I actually stopped buying anything from the United States because of this, and have been buying from Europe and India instead, where I had not yet gotten blasted with customs clearing fees for the items I’ve been buying (usually textbooks).

However, it appears that my luck has run out.  Here’s the newest example, with a $15 dollar clearing fee that DHL added onto about a dollar of tax:

IMG_20160827_095043195 (1)

Note that I did not pick the shipping company.  That was selected by the book seller (one of the resellers).

For $1.17 of taxes, DHL has charged me $14.75 of fees, all for the right to allow Canada revenue to steal from me.  To add insult to injury, DHL is allowed to charge GST for their extortion service, so I end up paying an additional $3.09 (close to 3x the initial tax amount).  The value of the book + shipping that I purchased was only $23.30!

Aside: Why is the GST on $14.75 that high?  I thought that’s a 13% tax, so shouldn’t it be $1.92?

I’ve found some instructions that explain some of the black magic required to do my own customs clearing:

One of the first steps is to find the CBSA office that I can submit such a clearing form to.  I can narrow that search down to province, but some of these offices are restricted to specific purposes, and it isn’t obvious which of these offices I should use.  For example the one at Buttonville airport appears to be restricted to handling just the cargo that arrives there.

I wonder if there are any local resellers that import used and cheap textbooks in higher quantities and then resell them locally (taking the customs clearing charge only once per shipment)?

Note to IBMers re: LzLabs employment.

August 22, 2016 Incoherent ramblings 2 comments , ,

When contemplating the decision to leave IBM for LzLabs, I found it helpful to enumerate the pros and cons of that decision, which I shared in a Leaving IBM: A causal analysis blog post after I’d formally left IBM.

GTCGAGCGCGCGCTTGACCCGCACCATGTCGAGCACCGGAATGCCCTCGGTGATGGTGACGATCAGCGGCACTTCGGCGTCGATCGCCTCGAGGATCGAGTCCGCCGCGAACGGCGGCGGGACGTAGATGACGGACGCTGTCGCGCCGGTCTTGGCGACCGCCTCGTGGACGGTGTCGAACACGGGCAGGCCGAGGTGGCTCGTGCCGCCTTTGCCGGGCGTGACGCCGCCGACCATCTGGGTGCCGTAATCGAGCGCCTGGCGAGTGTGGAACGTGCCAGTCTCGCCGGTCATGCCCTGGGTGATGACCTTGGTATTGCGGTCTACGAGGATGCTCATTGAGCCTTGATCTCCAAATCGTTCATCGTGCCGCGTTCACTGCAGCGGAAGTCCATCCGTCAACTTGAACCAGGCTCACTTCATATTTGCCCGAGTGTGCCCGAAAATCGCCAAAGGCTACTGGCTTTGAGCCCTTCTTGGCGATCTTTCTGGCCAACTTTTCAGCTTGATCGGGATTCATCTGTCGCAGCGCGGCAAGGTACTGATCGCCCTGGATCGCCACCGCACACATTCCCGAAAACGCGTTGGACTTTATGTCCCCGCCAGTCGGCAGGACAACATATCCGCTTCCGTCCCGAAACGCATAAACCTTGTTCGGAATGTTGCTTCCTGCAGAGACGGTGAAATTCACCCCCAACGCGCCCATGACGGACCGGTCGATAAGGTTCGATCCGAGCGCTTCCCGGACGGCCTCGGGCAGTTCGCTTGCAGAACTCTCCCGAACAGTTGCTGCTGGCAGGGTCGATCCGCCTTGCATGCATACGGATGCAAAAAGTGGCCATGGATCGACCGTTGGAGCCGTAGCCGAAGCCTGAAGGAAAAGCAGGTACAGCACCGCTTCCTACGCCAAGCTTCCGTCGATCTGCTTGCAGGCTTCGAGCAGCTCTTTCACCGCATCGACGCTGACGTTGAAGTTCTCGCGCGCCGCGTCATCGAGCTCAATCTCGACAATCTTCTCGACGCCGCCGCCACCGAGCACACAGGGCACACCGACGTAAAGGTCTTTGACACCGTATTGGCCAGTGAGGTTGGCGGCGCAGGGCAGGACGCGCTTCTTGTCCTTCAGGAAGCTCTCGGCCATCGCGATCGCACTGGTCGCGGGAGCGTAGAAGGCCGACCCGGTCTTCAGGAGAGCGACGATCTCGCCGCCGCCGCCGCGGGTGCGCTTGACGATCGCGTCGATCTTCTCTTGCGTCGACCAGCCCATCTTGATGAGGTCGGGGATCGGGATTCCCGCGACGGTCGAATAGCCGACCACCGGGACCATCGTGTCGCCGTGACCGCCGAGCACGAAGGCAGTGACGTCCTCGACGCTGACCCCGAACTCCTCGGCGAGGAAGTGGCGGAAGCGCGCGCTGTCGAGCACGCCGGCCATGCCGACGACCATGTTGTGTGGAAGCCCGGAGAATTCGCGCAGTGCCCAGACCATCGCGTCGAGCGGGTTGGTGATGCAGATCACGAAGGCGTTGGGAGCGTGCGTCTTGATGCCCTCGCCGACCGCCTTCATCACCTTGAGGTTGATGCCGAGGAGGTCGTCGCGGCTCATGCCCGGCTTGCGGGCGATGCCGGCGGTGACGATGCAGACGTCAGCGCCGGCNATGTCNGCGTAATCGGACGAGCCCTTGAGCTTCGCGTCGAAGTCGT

Who could have predicted that a blog post that wasn’t about programming arcana, physics or mathematics would have been my most popular ever.  There’s no accounting for the taste of the reader;)

In response to that blog post, I’ve been contacted by a few IBMers who were interested in potential LzLabs employment.

Please note that I left IBM with band 9 status, which means that there is a one year restriction (expiring ~May 2017) against me having any involvement with hiring, or recruitment of IBM employees.  An IBM lawyer was very careful to point that the band 9 contract I signed in 2006 has such a non-solicitation agreement.  I don’t think that anybody told the IBM lawyer that IBM appears to be trying really hard to throw away technical staff, but that does not change the fact that I am bound by such an agreement.

If you contacted me, and I was to respond, it could probably be argued that this would not count as solicitation.  However, I don’t feel inclined to pick a fight with IBM lawyers, who I imagine to have very sharp teeth and unlimited legal budgets.  So, if you are working for IBM, and asking about LzLabs employment, please don’t be offended that I did not reply.  I will try to remember to respond to you next spring, when the sharks are swimming elsewhere.